Nyquist Sampling Rate

  • #1
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I have tried calculating sampling rates for signals like sinc(200pi t). It was simple and I thought I understood until I cam across signals like sinc(200πt)*sinc2(400πt).

I need help with finding sampling rate of these kind of signals and get a clear concept on the topic.

Thanks in advance.
 

Answers and Replies

  • #2
You need to sample twice as fast as the highest frequency you expect to see. You also have multiplication of signals which makes their bandwidths add. So, in this case, I think you have to sample at ##2\left( 200\pi + 400\pi + 400\pi\right) = 2000\pi ##rad/s, or 1000 Hz.
 
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  • #3
Here is a problem set with solutions that may help.

http://www.ee.columbia.edu/~mvp/e3801/hwk8_sols.pdf [Broken]
 
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  • #4
You need to sample twice as fast as the highest frequency you expect to see. You also have multiplication of signals which makes their bandwidths add. So, in this case, I think you have to sample at ##2\left( 200\pi + 400\pi + 400\pi\right) = 2000\pi ##rad/s, or 1000 Hz.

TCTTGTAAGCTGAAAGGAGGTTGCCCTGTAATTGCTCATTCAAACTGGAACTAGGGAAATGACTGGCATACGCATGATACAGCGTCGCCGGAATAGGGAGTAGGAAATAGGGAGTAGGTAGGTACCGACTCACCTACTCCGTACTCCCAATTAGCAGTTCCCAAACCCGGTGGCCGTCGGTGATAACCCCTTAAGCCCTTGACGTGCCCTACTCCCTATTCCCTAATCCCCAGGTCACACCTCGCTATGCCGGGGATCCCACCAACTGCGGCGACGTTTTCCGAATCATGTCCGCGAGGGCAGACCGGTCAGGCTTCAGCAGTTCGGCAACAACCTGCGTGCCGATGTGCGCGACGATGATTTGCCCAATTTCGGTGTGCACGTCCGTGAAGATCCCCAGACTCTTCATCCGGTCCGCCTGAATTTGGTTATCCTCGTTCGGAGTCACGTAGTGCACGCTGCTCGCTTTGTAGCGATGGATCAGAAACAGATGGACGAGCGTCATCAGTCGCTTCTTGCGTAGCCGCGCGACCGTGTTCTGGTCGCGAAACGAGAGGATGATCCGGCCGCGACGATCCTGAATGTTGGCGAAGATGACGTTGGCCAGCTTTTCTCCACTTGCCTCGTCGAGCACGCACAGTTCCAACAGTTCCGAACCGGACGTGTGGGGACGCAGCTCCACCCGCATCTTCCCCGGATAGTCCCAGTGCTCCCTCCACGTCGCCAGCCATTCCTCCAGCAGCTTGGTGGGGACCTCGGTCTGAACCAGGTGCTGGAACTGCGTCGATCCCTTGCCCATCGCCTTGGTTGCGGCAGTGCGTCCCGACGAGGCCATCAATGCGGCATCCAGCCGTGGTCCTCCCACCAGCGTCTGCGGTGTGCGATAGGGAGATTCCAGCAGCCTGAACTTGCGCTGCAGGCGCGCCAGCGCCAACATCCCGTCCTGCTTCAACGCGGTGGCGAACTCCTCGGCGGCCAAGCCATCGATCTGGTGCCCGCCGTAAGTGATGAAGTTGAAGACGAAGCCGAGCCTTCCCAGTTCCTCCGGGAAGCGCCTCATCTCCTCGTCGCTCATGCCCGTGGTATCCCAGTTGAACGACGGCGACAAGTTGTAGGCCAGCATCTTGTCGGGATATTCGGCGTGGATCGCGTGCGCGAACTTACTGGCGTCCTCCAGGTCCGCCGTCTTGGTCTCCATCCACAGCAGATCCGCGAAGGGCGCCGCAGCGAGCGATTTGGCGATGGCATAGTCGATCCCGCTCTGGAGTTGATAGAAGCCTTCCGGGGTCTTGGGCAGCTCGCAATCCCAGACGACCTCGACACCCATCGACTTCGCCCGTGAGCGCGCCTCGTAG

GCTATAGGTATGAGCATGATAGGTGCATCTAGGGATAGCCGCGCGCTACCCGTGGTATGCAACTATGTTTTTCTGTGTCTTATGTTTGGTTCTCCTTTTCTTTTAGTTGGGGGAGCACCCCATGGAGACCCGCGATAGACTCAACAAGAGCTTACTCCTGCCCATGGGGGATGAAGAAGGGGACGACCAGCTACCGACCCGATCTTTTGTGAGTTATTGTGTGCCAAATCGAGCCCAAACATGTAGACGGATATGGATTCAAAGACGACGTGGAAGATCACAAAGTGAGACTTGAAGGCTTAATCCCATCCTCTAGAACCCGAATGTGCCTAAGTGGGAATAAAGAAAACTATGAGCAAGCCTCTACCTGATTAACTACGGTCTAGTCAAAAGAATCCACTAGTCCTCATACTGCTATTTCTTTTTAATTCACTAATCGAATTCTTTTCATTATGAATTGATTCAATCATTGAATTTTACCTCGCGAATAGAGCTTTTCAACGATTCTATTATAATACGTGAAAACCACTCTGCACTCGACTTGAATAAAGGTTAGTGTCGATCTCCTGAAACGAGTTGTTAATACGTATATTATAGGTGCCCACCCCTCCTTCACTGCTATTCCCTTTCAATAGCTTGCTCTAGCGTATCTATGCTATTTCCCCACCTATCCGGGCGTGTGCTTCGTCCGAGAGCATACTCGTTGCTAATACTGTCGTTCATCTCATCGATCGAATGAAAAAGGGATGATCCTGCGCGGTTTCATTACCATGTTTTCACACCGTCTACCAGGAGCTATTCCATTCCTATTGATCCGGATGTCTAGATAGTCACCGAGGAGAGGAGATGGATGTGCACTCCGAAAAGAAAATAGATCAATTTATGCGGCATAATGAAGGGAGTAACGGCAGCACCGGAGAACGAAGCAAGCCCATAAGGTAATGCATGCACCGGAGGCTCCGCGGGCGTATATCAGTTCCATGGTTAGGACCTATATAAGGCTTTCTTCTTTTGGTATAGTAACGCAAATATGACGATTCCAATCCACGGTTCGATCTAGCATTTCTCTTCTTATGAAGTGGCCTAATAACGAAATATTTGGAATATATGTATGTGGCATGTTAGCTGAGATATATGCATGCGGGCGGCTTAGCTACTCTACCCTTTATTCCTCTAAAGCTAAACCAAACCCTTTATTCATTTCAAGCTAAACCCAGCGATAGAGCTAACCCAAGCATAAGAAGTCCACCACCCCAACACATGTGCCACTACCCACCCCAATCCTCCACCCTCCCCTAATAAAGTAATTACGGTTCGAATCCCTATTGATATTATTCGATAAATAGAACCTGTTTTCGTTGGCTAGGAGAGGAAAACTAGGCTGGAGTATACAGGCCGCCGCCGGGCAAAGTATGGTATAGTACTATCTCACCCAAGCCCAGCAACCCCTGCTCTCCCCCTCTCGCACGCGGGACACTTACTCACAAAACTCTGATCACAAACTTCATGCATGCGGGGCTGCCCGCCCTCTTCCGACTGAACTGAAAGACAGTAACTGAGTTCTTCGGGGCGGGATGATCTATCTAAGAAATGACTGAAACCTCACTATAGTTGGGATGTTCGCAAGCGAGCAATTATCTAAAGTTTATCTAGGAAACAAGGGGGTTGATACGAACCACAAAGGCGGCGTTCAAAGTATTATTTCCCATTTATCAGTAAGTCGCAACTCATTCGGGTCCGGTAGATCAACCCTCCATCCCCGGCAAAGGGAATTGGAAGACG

But the adding of frequencies didnt worked for 10cos3 (2π102t). For this signal the sampling frequency is 400 hz
 
  • #5
But the adding of frequencies didnt worked for 10cos3 (2π102t). For this signal the sampling frequency is 400 hz
Who is more likely to be wrong - Nyquist or the guy who wrote the answer to the set problem? I guess that is what you are quoting, here. The answer in the book must be to another problem (quite possible). What answer did you get, btw?
There are examples when sub-nyquist sampling can work without impairment but this is not one of them.
 
  • #6
https://www.physicsforums.com/threads/do-not-post-homework-or-coursework-questions-here-in-the-ee-forum.224442/
 

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